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Tag Archives: cardiac imaging

July 2019 Br J Cardiol 2019;26:120 doi:10.5837/bjc.2019.027 Online First

Congenital absence of the right pericardium: managing patients long term

Jenny McKeon, Richard Mansfield, Mark Hamilton, Benjamin J Hudson

Abstract

Case We present a 31-year-old professional golfer with no significant cardiac medical history, who presented to Aberdeen Royal Infirmary in the Summer of 2015. He described palpitations after drinking alcohol the night before. After further investigation he was found to be in atrial fibrillation (AF) with fast ventricular rate (figure 1), and underwent medical cardioversion with bisoprolol and flecainide. His blood results were normal and he was discharged with an outpatient echocardiogram follow-up. Figure 1. 12-lead electrocardiogram (ECG) showing atrial fibrillation, T-wave inversion II, III, aVf, V5, V6 Transthoracic echocardiogram in Aug

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September 2008 Br J Cardiol 2008;15:266–8

Radiation dose from cardiac investigations: a survey of cardiac trainees and specialists

Edward D Nicol, Eliana Reyes, Katherine Stanbridge, Kate Latus, Claire Robinson, Michael B Rubens, S Richard Underwood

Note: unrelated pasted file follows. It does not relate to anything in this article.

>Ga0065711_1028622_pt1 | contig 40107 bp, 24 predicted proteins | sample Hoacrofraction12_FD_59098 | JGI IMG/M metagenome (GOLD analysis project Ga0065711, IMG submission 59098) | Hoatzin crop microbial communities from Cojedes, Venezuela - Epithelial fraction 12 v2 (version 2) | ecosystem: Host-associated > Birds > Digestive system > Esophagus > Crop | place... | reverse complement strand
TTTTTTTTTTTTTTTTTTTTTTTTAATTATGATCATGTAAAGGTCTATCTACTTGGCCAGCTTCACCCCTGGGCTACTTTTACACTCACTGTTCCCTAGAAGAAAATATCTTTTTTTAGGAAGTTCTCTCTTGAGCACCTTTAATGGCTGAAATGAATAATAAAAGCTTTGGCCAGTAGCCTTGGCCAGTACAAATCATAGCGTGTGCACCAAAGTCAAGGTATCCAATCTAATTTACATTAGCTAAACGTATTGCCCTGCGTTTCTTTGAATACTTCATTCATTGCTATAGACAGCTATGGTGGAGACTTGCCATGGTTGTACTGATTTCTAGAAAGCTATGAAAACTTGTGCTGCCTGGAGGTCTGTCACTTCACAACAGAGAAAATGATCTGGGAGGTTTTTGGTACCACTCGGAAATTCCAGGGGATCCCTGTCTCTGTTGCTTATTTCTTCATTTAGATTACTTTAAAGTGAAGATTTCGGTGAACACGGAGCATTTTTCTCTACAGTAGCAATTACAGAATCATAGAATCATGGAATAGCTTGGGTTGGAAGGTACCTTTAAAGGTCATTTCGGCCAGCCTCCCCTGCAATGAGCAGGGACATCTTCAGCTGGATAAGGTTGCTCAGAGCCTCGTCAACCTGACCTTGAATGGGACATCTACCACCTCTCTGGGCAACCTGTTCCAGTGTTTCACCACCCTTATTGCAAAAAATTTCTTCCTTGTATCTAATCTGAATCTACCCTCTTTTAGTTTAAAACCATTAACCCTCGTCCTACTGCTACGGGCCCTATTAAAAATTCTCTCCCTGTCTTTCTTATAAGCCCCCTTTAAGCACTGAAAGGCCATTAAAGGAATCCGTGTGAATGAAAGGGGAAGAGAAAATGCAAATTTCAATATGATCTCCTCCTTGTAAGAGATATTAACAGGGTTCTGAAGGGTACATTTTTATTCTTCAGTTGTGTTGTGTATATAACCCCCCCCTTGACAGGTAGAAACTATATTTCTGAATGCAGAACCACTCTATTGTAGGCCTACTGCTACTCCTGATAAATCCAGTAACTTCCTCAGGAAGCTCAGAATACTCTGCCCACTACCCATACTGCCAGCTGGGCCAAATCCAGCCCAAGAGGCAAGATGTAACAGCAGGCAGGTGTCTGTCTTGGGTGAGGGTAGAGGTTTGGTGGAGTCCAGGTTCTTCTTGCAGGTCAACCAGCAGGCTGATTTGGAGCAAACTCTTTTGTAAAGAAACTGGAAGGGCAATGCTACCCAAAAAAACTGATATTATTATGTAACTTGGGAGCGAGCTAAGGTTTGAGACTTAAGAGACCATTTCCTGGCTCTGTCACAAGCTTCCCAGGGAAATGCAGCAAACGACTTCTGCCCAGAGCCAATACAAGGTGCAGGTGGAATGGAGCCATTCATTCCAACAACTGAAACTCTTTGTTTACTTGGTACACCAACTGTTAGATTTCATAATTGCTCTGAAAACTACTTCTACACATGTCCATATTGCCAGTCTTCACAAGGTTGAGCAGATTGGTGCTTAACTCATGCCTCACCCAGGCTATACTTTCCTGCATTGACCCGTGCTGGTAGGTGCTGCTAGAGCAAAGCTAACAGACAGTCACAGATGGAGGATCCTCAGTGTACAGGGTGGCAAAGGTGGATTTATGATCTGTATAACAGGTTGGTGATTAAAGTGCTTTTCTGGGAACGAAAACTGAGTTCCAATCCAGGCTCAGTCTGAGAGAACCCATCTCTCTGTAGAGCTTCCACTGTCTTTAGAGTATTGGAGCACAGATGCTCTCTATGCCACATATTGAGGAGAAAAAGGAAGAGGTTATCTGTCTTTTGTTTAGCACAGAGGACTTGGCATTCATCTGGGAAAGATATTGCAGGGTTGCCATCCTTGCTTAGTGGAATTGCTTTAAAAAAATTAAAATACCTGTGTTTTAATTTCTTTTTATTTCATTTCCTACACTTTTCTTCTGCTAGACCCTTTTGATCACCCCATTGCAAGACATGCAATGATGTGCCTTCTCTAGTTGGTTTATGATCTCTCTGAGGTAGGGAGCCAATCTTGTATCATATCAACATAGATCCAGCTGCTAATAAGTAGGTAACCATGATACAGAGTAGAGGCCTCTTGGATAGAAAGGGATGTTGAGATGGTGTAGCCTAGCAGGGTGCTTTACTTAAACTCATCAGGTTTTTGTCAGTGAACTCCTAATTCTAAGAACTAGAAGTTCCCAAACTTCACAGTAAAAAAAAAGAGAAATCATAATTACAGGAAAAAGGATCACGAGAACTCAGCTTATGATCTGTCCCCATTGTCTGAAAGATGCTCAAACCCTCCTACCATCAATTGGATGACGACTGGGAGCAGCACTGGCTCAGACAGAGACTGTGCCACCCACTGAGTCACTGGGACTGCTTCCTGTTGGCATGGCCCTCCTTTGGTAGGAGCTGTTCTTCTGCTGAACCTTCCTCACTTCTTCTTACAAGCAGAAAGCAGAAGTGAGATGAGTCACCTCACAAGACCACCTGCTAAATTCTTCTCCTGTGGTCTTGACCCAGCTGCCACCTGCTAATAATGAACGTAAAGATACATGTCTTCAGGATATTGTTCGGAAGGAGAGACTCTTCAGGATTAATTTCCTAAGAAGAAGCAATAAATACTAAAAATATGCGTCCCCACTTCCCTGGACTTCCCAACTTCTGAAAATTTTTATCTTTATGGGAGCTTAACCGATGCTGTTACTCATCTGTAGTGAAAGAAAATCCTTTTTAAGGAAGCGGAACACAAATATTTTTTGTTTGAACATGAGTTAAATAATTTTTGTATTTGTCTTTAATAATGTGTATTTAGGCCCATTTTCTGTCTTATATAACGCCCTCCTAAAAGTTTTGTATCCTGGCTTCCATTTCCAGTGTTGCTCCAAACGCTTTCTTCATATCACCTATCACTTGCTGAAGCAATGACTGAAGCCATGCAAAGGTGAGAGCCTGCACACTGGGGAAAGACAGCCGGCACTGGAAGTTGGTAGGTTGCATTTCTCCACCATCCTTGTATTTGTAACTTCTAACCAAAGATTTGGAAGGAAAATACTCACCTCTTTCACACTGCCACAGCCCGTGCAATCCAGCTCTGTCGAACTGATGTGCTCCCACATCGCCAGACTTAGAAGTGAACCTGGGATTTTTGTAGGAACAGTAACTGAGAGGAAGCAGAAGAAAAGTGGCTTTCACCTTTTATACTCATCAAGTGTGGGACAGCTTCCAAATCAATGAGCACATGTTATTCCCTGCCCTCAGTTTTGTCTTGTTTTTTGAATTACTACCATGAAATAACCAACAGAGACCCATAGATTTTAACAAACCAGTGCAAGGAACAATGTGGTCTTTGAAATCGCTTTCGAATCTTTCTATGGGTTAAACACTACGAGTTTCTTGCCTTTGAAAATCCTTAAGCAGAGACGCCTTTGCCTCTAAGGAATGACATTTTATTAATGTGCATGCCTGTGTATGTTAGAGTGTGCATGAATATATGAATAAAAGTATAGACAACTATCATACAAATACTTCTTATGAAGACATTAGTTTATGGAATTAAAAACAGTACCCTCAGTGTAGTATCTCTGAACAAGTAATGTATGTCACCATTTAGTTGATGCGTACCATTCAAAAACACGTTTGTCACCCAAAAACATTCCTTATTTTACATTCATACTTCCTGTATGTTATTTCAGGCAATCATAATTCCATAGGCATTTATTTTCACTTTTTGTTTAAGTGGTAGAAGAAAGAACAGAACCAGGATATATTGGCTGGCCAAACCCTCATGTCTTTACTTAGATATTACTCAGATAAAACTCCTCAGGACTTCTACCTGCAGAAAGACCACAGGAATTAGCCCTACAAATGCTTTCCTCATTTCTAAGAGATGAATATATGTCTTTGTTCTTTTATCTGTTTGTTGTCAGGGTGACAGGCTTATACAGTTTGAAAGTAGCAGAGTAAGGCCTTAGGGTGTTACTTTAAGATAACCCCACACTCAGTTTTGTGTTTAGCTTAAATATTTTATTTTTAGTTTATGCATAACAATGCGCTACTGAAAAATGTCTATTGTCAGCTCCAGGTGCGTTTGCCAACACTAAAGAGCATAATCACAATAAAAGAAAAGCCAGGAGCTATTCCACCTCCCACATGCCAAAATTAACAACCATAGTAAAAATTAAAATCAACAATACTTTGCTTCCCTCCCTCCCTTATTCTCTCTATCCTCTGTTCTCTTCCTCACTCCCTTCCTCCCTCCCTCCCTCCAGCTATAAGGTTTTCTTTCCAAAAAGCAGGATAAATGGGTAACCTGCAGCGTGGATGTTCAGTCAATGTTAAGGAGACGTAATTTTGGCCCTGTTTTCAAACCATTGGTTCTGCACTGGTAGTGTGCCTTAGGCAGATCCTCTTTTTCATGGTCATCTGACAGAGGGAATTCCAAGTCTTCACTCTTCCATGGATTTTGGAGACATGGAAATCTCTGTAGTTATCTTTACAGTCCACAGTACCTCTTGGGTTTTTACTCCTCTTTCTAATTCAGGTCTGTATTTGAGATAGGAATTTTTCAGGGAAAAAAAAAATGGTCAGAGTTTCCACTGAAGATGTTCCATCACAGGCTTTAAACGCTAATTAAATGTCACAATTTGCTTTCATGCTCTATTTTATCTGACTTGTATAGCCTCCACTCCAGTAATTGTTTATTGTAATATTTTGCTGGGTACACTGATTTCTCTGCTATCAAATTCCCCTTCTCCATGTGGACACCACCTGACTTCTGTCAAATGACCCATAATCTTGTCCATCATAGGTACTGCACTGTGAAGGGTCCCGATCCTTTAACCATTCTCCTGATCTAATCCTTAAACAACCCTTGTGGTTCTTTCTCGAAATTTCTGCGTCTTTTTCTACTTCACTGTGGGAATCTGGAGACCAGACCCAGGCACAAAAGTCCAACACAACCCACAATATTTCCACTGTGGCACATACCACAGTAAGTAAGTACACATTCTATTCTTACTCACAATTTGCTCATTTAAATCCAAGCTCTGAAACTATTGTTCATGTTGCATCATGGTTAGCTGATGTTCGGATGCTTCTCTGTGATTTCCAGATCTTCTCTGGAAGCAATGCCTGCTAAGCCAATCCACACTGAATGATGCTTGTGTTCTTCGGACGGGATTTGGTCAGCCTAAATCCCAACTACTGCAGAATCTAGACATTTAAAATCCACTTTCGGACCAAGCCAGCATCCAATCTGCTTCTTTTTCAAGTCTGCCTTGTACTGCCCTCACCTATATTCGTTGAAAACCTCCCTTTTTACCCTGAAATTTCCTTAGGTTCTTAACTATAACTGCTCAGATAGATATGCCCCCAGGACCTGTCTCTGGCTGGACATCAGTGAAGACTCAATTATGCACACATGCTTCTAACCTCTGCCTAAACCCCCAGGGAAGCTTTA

Abstract

Introduction The use of ionising radiation within cardiology is widespread with both myocardial perfusion scintigraphy (MPS) and conventional invasive coronary angiography (CA) being common diagnostic investigations for coronary artery disease. In the UK, some 70,000 MPS were performed in 20001 and over 205,000 CA in 2005.2 The use of ionising radiation is likely to increase further with the advent of cardiac multi-detector X-ray computed tomography (MDCT) and X-ray computed tomographic angiography (CTA). Furthermore, all these investigations are deemed to involve moderate- or high-dose radiation.3 Previous studies have shown poor knowledge o

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September 2007 Br J Cardiol 2007;14:237-41

Non-invasive cardiac imaging: current and emerging roles for multi-detector row computed tomography. Part 2

Edward D Nicol, Simon PG Padley

Abstract

In recent years technological advances have enabled improvements in both temporal and spatial resolution such that multi-detector computed tomography (MDCT) is now able to reproducibly evaluate cardiac disease. The combination of this improved resolution with more advanced post-processing techniques now means that MDCT has the ability to perform both anatomical and functional assessment from the single study. This technique therefore not only provides a non-invasive alternative to conventional angiography but the same data-set allows concurrent assessment of cardiac function, assessment of aberrant vessels, graft patency studies and assessmen

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May 2007 Br J Cardiol 2007;14:143-50

Non-invasive cardiac imaging – current and emerging roles for multi-detector row computed tomography. Part 1

Edward D Nicol, Simon PG Padley

Abstract

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